• All of Suikoden’s locations are quite varied, somewhat shamelessly mixing the defining features of Medieval and Renaissance Europe and Feudal Japan. The inhabitants of all these locations also reflect their homes’ distinct visual styles.
  • Various characters are imbued with detailed and unique animations, some of which are only played once.

    Three characters attacking simultaneously in the fast-paced battle system.

  • Suikoden II takes full advantage of the PSX hardware, often displaying 30-40 characters on screen at any one time. Also, all of the game’s NPCs are composites of various palettes and body parts, something that really helps to enhance Suikoden II’s look.
  • There are no weapon stores in the game — each character has a unique weapon that can be upgraded by having blacksmiths “sharpen” it.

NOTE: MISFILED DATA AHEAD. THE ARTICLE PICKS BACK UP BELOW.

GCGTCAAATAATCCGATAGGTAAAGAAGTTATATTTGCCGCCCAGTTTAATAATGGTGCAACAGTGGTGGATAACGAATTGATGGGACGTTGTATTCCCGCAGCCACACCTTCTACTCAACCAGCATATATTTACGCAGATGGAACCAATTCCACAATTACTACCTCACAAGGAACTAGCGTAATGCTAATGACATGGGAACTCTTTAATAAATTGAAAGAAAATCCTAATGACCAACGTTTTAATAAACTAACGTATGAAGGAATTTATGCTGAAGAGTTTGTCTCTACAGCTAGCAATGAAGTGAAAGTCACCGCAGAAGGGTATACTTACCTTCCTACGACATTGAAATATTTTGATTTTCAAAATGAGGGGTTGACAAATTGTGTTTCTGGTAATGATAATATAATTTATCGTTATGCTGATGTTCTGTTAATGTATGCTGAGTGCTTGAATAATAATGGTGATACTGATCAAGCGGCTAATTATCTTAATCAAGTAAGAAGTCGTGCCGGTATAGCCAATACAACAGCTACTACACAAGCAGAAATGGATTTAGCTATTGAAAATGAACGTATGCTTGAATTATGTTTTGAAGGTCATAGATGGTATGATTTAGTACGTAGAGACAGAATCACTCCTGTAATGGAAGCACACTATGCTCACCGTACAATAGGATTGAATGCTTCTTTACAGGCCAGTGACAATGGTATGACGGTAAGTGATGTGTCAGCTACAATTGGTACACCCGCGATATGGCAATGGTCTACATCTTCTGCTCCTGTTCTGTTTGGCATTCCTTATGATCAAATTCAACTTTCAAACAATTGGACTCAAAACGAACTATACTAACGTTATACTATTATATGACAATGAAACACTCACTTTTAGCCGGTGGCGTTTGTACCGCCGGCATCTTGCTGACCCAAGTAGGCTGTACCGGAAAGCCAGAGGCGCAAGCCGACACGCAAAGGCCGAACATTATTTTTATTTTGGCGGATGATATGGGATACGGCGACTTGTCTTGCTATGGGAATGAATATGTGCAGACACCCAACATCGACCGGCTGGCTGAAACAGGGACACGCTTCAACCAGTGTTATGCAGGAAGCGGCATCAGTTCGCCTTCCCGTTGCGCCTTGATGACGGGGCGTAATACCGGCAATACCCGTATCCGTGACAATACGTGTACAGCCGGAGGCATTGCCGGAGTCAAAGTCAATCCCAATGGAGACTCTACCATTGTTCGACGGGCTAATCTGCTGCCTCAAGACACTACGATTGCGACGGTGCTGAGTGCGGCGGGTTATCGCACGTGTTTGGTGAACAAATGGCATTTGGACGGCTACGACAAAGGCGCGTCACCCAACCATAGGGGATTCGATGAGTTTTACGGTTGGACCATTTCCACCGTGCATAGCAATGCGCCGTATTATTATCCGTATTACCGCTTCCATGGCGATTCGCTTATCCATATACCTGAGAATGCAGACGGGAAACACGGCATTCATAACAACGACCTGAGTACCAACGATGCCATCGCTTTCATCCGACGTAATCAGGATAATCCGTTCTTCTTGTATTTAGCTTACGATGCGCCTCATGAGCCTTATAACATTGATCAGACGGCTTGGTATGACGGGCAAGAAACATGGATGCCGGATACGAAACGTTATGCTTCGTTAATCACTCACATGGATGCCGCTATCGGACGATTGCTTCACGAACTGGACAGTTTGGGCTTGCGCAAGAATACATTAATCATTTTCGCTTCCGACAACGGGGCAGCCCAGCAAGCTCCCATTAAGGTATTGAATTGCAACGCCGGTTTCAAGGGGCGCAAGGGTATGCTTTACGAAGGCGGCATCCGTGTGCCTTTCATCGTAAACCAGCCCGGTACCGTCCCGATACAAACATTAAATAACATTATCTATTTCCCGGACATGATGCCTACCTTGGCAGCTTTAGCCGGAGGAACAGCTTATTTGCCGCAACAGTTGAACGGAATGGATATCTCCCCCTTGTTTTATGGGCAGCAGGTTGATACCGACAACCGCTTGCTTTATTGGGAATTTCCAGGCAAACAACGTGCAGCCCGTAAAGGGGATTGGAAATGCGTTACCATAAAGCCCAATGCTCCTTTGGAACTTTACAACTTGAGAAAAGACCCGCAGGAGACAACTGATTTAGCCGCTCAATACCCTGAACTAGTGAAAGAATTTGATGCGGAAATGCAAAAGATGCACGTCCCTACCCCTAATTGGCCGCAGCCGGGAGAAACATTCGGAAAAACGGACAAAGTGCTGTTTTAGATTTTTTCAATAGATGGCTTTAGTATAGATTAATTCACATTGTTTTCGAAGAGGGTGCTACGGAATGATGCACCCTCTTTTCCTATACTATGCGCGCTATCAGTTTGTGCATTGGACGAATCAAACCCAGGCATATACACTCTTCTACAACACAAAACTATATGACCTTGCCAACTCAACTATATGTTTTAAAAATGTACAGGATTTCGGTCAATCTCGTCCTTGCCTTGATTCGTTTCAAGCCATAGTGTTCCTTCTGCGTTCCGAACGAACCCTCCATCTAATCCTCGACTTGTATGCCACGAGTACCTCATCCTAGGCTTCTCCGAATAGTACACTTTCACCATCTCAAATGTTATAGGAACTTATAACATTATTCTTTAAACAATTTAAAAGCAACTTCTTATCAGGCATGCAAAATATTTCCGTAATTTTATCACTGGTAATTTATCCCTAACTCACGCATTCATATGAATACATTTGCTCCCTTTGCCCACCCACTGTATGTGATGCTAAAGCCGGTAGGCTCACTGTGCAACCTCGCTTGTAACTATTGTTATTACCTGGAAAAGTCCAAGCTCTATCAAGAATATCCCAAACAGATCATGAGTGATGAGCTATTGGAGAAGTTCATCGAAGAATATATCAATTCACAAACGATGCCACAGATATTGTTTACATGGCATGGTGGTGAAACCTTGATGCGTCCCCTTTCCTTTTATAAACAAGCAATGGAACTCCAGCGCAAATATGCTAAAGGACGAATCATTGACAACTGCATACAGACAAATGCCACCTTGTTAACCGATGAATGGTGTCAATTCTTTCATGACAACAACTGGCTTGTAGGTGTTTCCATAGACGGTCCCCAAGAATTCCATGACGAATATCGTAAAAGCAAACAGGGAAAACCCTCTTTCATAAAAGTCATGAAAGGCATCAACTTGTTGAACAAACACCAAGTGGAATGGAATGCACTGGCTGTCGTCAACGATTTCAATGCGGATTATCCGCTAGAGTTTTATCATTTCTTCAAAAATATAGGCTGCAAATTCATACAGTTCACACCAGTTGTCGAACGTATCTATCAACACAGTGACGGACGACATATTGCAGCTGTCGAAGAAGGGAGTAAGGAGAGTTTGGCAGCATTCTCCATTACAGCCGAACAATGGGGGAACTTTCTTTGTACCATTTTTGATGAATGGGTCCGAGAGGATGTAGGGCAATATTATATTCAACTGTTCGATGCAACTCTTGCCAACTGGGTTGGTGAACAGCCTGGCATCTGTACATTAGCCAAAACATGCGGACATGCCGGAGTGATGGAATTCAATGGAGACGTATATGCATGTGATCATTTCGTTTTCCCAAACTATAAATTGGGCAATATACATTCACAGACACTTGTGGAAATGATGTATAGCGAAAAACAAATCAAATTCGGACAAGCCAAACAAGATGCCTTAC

• Defeating enemies occasionally results in items being dropped with a “?” symbol. These can be appraised in towns and sold/traded for money.
  • Non-combat characters that join the player can give easy access to minigames and provide various other services such as opening stores in the player’s stronghold. A particularly interesting example of this is a gumshoe detective that, for a price, can reveal background tid-bits on characters or provide clues on gaining new allies.
  • The game does a good job of handling the passage of time, e.g., your stronghold’s architecture continuously changes as new NPCs move in. Another good example of this is a village that gets completed raised in the beginning of the game, but starts being resettled towards Suikoden II’s conclusion.


    Your stronghold keeps expanding throughout the game.

  • Various stores offer “rare finds,” items that are either unique or only found later on in the game. Their cost is usually quite high, but they can help to give the player an upper hand.